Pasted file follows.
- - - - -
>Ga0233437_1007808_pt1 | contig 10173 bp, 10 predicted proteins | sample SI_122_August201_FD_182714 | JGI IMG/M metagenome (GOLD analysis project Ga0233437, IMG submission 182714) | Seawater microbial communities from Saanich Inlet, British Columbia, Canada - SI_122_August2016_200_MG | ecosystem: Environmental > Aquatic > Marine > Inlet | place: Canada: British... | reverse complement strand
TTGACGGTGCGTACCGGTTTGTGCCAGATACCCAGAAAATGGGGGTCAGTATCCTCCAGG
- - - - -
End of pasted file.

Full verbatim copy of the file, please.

>Ga0233437_1007808_pt1 | contig 10173 bp, 10 predicted proteins | sample SI_122_August201_FD_182714 | JGI IMG/M metagenome (GOLD analysis project Ga0233437, IMG submission 182714) | Seawater microbial communities from Saanich Inlet, British Columbia, Canada - SI_122_August2016_200_MG | ecosystem: Environmental > Aquatic > Marine > Inlet | place: Canada: British... | reverse complement strand
TTGACGGTGCGTACCGGTTTGTGCCAGATACCCAGAAAATGGGGGTCAGTATCCTCCAGG